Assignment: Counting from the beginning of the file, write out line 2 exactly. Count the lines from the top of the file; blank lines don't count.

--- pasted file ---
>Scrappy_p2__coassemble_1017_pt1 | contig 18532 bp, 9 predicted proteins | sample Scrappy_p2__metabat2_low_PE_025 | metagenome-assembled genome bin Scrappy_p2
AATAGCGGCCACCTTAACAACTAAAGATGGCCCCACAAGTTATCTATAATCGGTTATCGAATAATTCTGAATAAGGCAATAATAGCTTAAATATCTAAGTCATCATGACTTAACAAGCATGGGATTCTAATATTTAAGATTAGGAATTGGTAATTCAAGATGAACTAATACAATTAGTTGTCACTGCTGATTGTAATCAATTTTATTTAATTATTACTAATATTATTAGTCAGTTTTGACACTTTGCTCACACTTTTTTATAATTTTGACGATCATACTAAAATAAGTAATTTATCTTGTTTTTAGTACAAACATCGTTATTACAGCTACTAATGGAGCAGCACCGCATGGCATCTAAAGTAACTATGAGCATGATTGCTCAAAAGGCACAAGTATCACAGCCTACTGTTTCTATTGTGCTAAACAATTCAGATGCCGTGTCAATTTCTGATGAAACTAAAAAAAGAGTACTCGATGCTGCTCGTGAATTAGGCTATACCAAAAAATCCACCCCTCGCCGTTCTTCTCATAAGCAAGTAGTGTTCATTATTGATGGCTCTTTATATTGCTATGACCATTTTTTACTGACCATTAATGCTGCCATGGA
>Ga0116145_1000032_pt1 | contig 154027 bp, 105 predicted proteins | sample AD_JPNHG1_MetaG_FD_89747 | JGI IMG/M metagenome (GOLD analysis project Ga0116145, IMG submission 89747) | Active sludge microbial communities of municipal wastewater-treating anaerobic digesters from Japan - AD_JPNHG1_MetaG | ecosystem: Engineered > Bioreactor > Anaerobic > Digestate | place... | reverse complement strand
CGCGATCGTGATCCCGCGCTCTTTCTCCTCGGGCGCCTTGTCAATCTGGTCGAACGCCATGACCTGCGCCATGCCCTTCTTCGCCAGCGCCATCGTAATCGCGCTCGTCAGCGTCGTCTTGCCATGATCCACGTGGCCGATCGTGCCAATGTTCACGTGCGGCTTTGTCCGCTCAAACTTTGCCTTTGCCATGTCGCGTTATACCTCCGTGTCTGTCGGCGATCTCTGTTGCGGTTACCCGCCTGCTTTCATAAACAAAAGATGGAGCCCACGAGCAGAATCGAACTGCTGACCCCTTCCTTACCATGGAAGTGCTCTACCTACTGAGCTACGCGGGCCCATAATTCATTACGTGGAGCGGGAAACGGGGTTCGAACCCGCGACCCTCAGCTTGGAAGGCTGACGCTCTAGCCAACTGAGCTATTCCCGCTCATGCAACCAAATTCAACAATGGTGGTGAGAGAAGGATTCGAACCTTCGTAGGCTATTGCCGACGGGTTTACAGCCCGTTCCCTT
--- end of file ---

AATAGCGGCCACCTTAACAACTAAAGATGGCCCCACAAGTTATCTATAATCGGTTATCGAATAATTCTGAATAAGGCAATAATAGCTTAAATATCTAAGTCATCATGACTTAACAAGCATGGGATTCTAATATTTAAGATTAGGAATTGGTAATTCAAGATGAACTAATACAATTAGTTGTCACTGCTGATTGTAATCAATTTTATTTAATTATTACTAATATTATTAGTCAGTTTTGACACTTTGCTCACACTTTTTTATAATTTTGACGATCATACTAAAATAAGTAATTTATCTTGTTTTTAGTACAAACATCGTTATTACAGCTACTAATGGAGCAGCACCGCATGGCATCTAAAGTAACTATGAGCATGATTGCTCAAAAGGCACAAGTATCACAGCCTACTGTTTCTATTGTGCTAAACAATTCAGATGCCGTGTCAATTTCTGATGAAACTAAAAAAAGAGTACTCGATGCTGCTCGTGAATTAGGCTATACCAAAAAATCCACCCCTCGCCGTTCTTCTCATAAGCAAGTAGTGTTCATTATTGATGGCTCTTTATATTGCTATGACCATTTTTTACTGACCATTAATGCTGCCATGGA